Gilligan, Carol. In a Different Voice: Psychological Theory and Women’s Development. Reprint edition. Cambridge, Mass.: Harvard University Press, 2016.

                    Nan, Susan Allen, Zachariah Cherian Mampilly, and Andrea Bartoli, eds. Peacemaking. Santa Barbara, Calif: Praeger, 2011

                    Ostrom, Elinor. Governing the Commons. Reissue edition. Cambridge, United Kingdom: Cambridge University Press, 2015.

                    Richards, Howard. The Evaluation of Cultural Action: An Evaluative Study of the Parents and Children Program. Palgrave MacMillan, 2017. (NOTE: This is an especially engaging case study coupled with especially clear and nuanced philosophical analysis that looks at ways community based, critical participatory research in the tradition of Paulo Freire can be used to engage in collaborative, dialogical reasoning and social transformation.)

                    Ruddick, Sara. Maternal Thinking: Toward a Politics of Peace. Boston: Beacon Press, 1995.

                    Sheeran, Michael J. Beyond Majority Rule: Voteless Decisions in the Religious Society of Friends. New edition. Philadelphia, Pa.: Philadelphia Yearly Meeting of Religious Society of Friends, 1983.

Simard, Suzanne. Finding the Mother Tree: Discovering the Wisdom of the Forest. New York: Vintage, 2022. (NOTE: This book provides an interesting entry into ways of understanding current forestry science understanding of forms of communication and intelligence  — in the sense used in this talk – in forests in western Canada and begins to suggest ways that natural intelligence might be usefully incorporated in Human/AI/Nature systems. Another relevant source for this is in Robin Wall Kimmerer’s Braiding Sweetgrass: Indigenous Wisdom, Scientific Knowledge and the Teachings of Plants, Milkweed Editions, 2015.)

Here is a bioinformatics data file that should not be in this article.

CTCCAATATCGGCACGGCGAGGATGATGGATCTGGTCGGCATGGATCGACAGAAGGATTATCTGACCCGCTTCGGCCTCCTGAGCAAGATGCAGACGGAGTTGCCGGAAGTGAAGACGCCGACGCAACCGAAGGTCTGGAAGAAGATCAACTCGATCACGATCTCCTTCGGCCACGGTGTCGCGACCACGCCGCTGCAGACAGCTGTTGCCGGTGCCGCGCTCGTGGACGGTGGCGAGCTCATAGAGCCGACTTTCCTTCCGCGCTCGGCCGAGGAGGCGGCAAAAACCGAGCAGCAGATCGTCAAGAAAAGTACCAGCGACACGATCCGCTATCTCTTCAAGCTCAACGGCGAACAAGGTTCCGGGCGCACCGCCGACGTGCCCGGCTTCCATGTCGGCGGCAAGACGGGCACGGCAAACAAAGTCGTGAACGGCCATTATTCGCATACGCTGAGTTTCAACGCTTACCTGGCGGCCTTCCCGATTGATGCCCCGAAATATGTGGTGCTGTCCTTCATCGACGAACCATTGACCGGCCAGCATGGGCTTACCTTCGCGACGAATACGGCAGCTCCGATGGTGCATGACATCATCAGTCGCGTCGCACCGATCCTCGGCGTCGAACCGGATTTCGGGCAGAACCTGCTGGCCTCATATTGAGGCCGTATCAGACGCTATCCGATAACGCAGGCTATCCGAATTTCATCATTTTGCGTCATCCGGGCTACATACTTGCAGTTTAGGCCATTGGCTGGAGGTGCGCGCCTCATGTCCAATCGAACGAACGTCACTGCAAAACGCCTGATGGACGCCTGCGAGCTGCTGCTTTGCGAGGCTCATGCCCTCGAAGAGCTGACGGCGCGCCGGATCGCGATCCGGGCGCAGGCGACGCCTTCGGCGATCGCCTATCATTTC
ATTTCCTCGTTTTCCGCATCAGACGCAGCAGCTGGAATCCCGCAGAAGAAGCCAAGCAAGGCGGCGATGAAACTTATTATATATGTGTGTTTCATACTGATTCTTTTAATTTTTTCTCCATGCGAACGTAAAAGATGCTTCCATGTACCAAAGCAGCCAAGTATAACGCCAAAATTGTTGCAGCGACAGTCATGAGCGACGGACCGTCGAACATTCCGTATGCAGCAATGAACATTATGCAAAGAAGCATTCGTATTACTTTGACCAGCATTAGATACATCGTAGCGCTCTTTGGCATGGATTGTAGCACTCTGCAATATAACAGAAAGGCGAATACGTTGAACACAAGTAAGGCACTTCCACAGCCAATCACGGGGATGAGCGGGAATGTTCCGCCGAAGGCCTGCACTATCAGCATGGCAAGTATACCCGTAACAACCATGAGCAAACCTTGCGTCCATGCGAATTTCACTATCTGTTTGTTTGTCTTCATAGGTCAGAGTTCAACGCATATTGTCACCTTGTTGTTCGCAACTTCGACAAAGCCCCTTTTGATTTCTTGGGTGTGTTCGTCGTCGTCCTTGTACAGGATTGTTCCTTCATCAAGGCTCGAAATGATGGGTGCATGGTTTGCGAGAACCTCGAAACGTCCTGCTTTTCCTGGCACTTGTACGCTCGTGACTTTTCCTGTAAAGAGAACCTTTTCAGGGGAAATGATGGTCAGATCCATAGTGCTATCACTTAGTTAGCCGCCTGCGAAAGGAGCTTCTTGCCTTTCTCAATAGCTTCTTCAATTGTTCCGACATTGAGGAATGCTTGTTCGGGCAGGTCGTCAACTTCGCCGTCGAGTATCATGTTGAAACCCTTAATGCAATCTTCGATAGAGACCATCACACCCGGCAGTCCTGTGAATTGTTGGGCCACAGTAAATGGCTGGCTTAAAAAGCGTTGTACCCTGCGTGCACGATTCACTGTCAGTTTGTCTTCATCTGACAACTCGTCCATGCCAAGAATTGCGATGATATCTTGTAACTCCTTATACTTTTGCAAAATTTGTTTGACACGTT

Straus, David, and Thomas C. Layton. How to Make Collaboration Work: Powerful Ways to Build Consensus, Solve Problems, and Make Decisions. San Francisco: Berrett-Koehler Publishers, 2002.

Ethics and Computers

For an introduction to the contrasts between monological inference and dialogical reasoning and their implications for programming practices and moral issues in AI, see:

                    Cox, John Gray. “Reframing Ethical Theory, Pedagogy, and Legislation to Bias Open Source AGI Towards Friendliness and Wisdom.” Journal of Evolution and Technology 25, no. 2 (November 2015): 39–54. (available at:

                    Cox, Gray, “Decisions Dialogue: The Bear”. This provides a very simplistic example of   some ways to begin to incorporate some key features of dialogical reasoning into programs is provided by a block code program written for working on these issues with children. It is available here: It consists of a very basic ethics dilemma game for practicing monological reasoning for moral choice but then trying to incorporate dialogical reasoning elements through multiple iterations of revising the code.